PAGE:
If you find yourself not feeling hungry or don’t eat as much as you used to, you may wonder if your multiple sclerosis (MS) is to blame. Loss of appetite can be quite challenging over a period of time. The effects of not eating –– including fatigue, weight loss, weakness, and mood changes –– can affect your health and quality of life.
Several members of MyMSTeam have described their experiences with loss of appetite and how it’s affected them. “All I want to do today is sleep. No interest in anything. No appetite,” one member mentioned.
Another member asked, “Does anybody suffer from loss of appetite? I have had no appetite for weeks. I researched it and it’s a symptom.”
A third member described how severe their condition became. “They threatened me with a feeding tube because I have no appetite, optic neuritis, weakness all over, and a dead right leg.”
Read on to learn more about the different causes of loss of appetite in MS, the influence it can have on your health, and when to talk to your doctor.
It’s unknown overall how many people with MS experience feelings of not being hungry or not wanting to eat consistently. It’s a difficult number to estimate because there are many different causes of decreased appetite that are related to MS. For example, about nearly two-thirds of people living with MS struggle with a gastrointestinal problem. Depending on what the problem is and its severity, it can cause people to skip meals regularly or not want to eat.
There are many different reasons that could explain why you’ve lost your appetite while living with MS. Understanding the potential cause is the key to addressing the root of the problem. The most common causes include:
Fatigue is very common in MS, affecting 75 percent to 90 percent of people with the condition. Severe fatigue can make someone too tired to eat or even forget to eat. When this happens regularly, it can lead to unintentional weight loss.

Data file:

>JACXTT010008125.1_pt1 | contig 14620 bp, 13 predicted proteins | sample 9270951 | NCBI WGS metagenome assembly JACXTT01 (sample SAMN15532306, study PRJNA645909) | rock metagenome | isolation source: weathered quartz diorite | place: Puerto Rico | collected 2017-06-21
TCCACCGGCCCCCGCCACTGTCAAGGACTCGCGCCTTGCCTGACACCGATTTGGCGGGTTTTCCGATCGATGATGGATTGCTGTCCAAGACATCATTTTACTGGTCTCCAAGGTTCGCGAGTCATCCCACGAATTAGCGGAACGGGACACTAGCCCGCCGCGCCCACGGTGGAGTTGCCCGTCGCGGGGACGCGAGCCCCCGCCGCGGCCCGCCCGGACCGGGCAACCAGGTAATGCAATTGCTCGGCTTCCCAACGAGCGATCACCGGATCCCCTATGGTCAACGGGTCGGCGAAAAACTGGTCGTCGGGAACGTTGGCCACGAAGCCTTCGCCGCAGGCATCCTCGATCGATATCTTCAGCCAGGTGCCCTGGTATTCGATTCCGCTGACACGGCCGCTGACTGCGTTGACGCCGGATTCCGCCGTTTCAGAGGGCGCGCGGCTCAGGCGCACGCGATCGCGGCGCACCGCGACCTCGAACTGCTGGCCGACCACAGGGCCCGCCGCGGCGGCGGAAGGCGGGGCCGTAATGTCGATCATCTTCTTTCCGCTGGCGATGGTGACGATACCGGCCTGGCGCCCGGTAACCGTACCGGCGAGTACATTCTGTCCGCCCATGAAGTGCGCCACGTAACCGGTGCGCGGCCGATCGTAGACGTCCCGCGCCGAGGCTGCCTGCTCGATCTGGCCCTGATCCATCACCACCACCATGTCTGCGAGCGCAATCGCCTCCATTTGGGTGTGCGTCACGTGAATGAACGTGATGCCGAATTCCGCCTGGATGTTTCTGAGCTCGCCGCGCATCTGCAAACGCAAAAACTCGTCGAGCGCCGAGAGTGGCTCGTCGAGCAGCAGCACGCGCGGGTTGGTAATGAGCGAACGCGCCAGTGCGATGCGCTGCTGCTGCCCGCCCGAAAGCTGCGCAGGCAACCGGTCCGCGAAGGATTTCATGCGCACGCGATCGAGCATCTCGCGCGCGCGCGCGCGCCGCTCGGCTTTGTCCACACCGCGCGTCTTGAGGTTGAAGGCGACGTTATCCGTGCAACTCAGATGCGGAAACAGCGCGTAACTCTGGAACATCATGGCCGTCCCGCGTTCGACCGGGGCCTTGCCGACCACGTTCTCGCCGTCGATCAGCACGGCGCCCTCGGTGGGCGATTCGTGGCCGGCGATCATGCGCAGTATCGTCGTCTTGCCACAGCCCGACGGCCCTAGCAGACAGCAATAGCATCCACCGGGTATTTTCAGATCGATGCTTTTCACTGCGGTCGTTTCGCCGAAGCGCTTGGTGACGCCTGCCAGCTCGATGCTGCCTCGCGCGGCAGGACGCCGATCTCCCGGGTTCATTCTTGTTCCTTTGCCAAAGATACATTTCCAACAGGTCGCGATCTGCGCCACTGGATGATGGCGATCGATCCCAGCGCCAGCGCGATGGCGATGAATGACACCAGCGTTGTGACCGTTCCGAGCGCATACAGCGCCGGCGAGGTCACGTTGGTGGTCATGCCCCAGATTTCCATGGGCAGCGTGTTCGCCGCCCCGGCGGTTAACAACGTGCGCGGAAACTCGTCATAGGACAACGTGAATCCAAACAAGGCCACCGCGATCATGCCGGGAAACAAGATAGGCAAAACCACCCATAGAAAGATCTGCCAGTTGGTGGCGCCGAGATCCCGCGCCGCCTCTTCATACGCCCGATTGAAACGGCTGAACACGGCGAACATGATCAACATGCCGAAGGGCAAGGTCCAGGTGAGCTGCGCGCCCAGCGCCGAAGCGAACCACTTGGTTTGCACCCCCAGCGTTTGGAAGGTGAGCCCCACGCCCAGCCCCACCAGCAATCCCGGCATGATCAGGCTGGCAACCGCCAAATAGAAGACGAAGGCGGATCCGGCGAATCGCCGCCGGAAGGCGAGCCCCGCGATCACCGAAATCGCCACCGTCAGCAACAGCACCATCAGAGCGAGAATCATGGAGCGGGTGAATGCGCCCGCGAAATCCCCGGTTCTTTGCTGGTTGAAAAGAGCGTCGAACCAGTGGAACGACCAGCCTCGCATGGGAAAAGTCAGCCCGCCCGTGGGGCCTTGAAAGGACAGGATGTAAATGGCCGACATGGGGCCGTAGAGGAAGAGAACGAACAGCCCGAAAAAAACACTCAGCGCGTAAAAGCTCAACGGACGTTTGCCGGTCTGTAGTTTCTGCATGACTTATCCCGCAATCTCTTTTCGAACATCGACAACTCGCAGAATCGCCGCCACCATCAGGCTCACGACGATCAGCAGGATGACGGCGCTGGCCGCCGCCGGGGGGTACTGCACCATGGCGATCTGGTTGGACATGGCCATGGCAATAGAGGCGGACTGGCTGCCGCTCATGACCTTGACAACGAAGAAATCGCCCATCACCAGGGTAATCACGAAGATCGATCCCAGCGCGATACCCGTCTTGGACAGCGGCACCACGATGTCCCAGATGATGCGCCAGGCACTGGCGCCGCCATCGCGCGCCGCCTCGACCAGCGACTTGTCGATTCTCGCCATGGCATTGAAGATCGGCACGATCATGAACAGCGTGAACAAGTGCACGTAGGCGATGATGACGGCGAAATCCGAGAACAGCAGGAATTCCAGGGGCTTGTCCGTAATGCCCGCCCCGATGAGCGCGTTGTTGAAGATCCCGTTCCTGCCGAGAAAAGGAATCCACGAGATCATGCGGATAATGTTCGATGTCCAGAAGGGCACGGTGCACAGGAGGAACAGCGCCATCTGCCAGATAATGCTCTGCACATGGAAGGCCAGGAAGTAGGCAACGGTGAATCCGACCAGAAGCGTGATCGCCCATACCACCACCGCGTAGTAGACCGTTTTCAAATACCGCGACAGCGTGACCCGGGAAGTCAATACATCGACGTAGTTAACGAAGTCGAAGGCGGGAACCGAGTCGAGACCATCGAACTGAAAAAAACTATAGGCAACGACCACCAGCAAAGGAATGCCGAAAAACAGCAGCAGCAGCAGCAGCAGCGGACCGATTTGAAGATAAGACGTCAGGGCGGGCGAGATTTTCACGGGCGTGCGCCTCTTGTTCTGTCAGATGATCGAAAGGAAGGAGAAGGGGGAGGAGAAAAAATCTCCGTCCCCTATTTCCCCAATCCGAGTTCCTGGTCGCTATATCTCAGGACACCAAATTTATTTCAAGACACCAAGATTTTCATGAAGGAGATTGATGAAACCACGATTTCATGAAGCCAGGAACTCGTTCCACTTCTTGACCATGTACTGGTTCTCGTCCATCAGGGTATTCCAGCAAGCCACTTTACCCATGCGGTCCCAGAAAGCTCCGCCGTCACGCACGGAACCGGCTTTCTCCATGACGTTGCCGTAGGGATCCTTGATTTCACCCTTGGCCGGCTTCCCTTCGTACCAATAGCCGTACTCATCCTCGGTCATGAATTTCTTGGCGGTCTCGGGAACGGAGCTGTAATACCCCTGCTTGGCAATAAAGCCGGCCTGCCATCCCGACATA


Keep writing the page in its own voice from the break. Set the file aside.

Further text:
Some people with MS have symptoms from relapses that affect their swallowing and chewing muscles, making eating a challenge and sometimes even a risk. The medical term for this condition is dysphagia. About 20 percent of people with MS report symptoms of dysphagia. If dysphagia is severe, it can lead some people to choke or spit out their food. If you’re not getting enough nutrition, it’s possible to lose weight over time.
About 30 percent of people with MS report symptoms of indigestion. Indigestion can cause feelings of fullness or abdominal pain, resulting in not wanting to eat. Gastroparesis –– when food sits in the gut due to paralysis –– can cause people to feel full, leading to severe weight loss over time if meals are skipped.
Some medications may cause you to lose your appetite. Examples include certain antidepressants, such as bupropion (Wellbutrin) and stimulant medications prescribed to fight chronic fatigue, such as methylphenidate (Ritalin).
Additionally, medications for mood disorders, including fluoxetine (Prozac), can cause feelings of nausea.
Dizziness and vertigo, which some people with MS experience, can lead to nausea. Nausea can be very uncomfortable and may make you want to skip your next meal.
Living with MS can be very stressful. Stress and mental health disorders, such as depression, can affect appetite. People react to stress differently, and some people living with depression don’t have the energy to eat or simply don’t feel hungry. Living with pain is also linked to losing your appetite.
In some cases, you may have MS and lose your appetite, but the cause of your loss of appetite might not be from MS. Other health conditions, including thyroid disorders, hormonal disturbances, eating disorders, infectious diseases, cancer, and chronic illness can all cause unintentional weight loss.
Losing weight when you’re not trying to can have damaging effects on your health and lifestyle, especially if you have MS.